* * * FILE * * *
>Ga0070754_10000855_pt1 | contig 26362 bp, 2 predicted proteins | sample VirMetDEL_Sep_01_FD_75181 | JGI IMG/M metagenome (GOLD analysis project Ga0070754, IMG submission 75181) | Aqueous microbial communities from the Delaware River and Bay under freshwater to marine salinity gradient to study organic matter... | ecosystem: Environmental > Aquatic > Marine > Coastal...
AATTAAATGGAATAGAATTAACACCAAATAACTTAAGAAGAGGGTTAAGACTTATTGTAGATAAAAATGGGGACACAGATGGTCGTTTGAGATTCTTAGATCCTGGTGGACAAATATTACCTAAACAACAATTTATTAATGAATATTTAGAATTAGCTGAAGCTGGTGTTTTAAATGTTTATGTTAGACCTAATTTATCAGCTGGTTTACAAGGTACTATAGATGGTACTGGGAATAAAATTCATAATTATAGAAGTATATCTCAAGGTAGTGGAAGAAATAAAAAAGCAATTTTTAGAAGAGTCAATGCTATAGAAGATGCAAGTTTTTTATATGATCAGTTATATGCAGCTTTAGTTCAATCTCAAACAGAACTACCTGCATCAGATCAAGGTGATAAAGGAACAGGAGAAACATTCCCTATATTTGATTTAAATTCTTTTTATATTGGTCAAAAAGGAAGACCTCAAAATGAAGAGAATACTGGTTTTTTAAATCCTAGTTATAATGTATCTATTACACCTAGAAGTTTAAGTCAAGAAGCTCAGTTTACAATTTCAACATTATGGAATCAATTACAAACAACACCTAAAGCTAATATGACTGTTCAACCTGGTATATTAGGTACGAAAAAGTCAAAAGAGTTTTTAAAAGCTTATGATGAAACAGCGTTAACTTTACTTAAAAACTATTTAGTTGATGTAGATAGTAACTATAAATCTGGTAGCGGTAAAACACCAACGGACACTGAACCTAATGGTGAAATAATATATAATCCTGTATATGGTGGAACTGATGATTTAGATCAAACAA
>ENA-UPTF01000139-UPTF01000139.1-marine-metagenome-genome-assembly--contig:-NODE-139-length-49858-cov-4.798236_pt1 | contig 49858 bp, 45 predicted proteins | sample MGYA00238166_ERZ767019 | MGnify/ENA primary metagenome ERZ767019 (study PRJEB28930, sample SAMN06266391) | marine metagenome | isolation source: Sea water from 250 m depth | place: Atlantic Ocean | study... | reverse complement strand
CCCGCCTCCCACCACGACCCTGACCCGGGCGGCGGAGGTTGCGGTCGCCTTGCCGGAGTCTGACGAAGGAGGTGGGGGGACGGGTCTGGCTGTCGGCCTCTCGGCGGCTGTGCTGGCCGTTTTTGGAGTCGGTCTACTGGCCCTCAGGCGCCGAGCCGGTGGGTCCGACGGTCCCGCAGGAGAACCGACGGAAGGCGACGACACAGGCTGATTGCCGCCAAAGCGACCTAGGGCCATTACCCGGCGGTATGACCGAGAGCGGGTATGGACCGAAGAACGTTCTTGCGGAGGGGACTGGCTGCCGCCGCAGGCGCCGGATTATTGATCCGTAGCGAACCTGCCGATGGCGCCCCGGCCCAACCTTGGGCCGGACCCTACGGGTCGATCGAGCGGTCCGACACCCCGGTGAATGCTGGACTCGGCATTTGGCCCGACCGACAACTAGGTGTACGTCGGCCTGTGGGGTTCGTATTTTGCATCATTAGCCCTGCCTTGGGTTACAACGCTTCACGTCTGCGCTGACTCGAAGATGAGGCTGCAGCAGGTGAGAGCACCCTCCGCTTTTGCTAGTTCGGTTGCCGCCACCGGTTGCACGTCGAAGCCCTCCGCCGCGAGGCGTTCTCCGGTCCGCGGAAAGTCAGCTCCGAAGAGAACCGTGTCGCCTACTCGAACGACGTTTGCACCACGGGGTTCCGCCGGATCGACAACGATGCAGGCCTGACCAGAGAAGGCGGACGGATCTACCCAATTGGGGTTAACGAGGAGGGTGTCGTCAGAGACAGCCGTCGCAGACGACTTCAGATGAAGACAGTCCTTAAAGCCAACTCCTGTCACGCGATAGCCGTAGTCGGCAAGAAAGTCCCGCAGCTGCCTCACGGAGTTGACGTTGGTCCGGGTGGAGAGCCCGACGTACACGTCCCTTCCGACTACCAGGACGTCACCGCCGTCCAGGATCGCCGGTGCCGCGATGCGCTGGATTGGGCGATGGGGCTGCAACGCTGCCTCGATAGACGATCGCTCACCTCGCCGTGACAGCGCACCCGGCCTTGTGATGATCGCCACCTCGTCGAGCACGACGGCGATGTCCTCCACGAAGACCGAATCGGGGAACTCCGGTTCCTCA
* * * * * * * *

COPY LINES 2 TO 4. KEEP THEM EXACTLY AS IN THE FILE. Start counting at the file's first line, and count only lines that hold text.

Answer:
AATTAAATGGAATAGAATTAACACCAAATAACTTAAGAAGAGGGTTAAGACTTATTGTAGATAAAAATGGGGACACAGATGGTCGTTTGAGATTCTTAGATCCTGGTGGACAAATATTACCTAAACAACAATTTATTAATGAATATTTAGAATTAGCTGAAGCTGGTGTTTTAAATGTTTATGTTAGACCTAATTTATCAGCTGGTTTACAAGGTACTATAGATGGTACTGGGAATAAAATTCATAATTATAGAAGTATATCTCAAGGTAGTGGAAGAAATAAAAAAGCAATTTTTAGAAGAGTCAATGCTATAGAAGATGCAAGTTTTTTATATGATCAGTTATATGCAGCTTTAGTTCAATCTCAAACAGAACTACCTGCATCAGATCAAGGTGATAAAGGAACAGGAGAAACATTCCCTATATTTGATTTAAATTCTTTTTATATTGGTCAAAAAGGAAGACCTCAAAATGAAGAGAATACTGGTTTTTTAAATCCTAGTTATAATGTATCTATTACACCTAGAAGTTTAAGTCAAGAAGCTCAGTTTACAATTTCAACATTATGGAATCAATTACAAACAACACCTAAAGCTAATATGACTGTTCAACCTGGTATATTAGGTACGAAAAAGTCAAAAGAGTTTTTAAAAGCTTATGATGAAACAGCGTTAACTTTACTTAAAAACTATTTAGTTGATGTAGATAGTAACTATAAATCTGGTAGCGGTAAAACACCAACGGACACTGAACCTAATGGTGAAATAATATATAATCCTGTATATGGTGGAACTGATGATTTAGATCAAACAA
>ENA-UPTF01000139-UPTF01000139.1-marine-metagenome-genome-assembly--contig:-NODE-139-length-49858-cov-4.798236_pt1 | contig 49858 bp, 45 predicted proteins | sample MGYA00238166_ERZ767019 | MGnify/ENA primary metagenome ERZ767019 (study PRJEB28930, sample SAMN06266391) | marine metagenome | isolation source: Sea water from 250 m depth | place: Atlantic Ocean | study... | reverse complement strand
CCCGCCTCCCACCACGACCCTGACCCGGGCGGCGGAGGTTGCGGTCGCCTTGCCGGAGTCTGACGAAGGAGGTGGGGGGACGGGTCTGGCTGTCGGCCTCTCGGCGGCTGTGCTGGCCGTTTTTGGAGTCGGTCTACTGGCCCTCAGGCGCCGAGCCGGTGGGTCCGACGGTCCCGCAGGAGAACCGACGGAAGGCGACGACACAGGCTGATTGCCGCCAAAGCGACCTAGGGCCATTACCCGGCGGTATGACCGAGAGCGGGTATGGACCGAAGAACGTTCTTGCGGAGGGGACTGGCTGCCGCCGCAGGCGCCGGATTATTGATCCGTAGCGAACCTGCCGATGGCGCCCCGGCCCAACCTTGGGCCGGACCCTACGGGTCGATCGAGCGGTCCGACACCCCGGTGAATGCTGGACTCGGCATTTGGCCCGACCGACAACTAGGTGTACGTCGGCCTGTGGGGTTCGTATTTTGCATCATTAGCCCTGCCTTGGGTTACAACGCTTCACGTCTGCGCTGACTCGAAGATGAGGCTGCAGCAGGTGAGAGCACCCTCCGCTTTTGCTAGTTCGGTTGCCGCCACCGGTTGCACGTCGAAGCCCTCCGCCGCGAGGCGTTCTCCGGTCCGCGGAAAGTCAGCTCCGAAGAGAACCGTGTCGCCTACTCGAACGACGTTTGCACCACGGGGTTCCGCCGGATCGACAACGATGCAGGCCTGACCAGAGAAGGCGGACGGATCTACCCAATTGGGGTTAACGAGGAGGGTGTCGTCAGAGACAGCCGTCGCAGACGACTTCAGATGAAGACAGTCCTTAAAGCCAACTCCTGTCACGCGATAGCCGTAGTCGGCAAGAAAGTCCCGCAGCTGCCTCACGGAGTTGACGTTGGTCCGGGTGGAGAGCCCGACGTACACGTCCCTTCCGACTACCAGGACGTCACCGCCGTCCAGGATCGCCGGTGCCGCGATGCGCTGGATTGGGCGATGGGGCTGCAACGCTGCCTCGATAGACGATCGCTCACCTCGCCGTGACAGCGCACCCGGCCTTGTGATGATCGCCACCTCGTCGAGCACGACGGCGATGTCCTCCACGAAGACCGAATCGGGGAACTCCGGTTCCTCA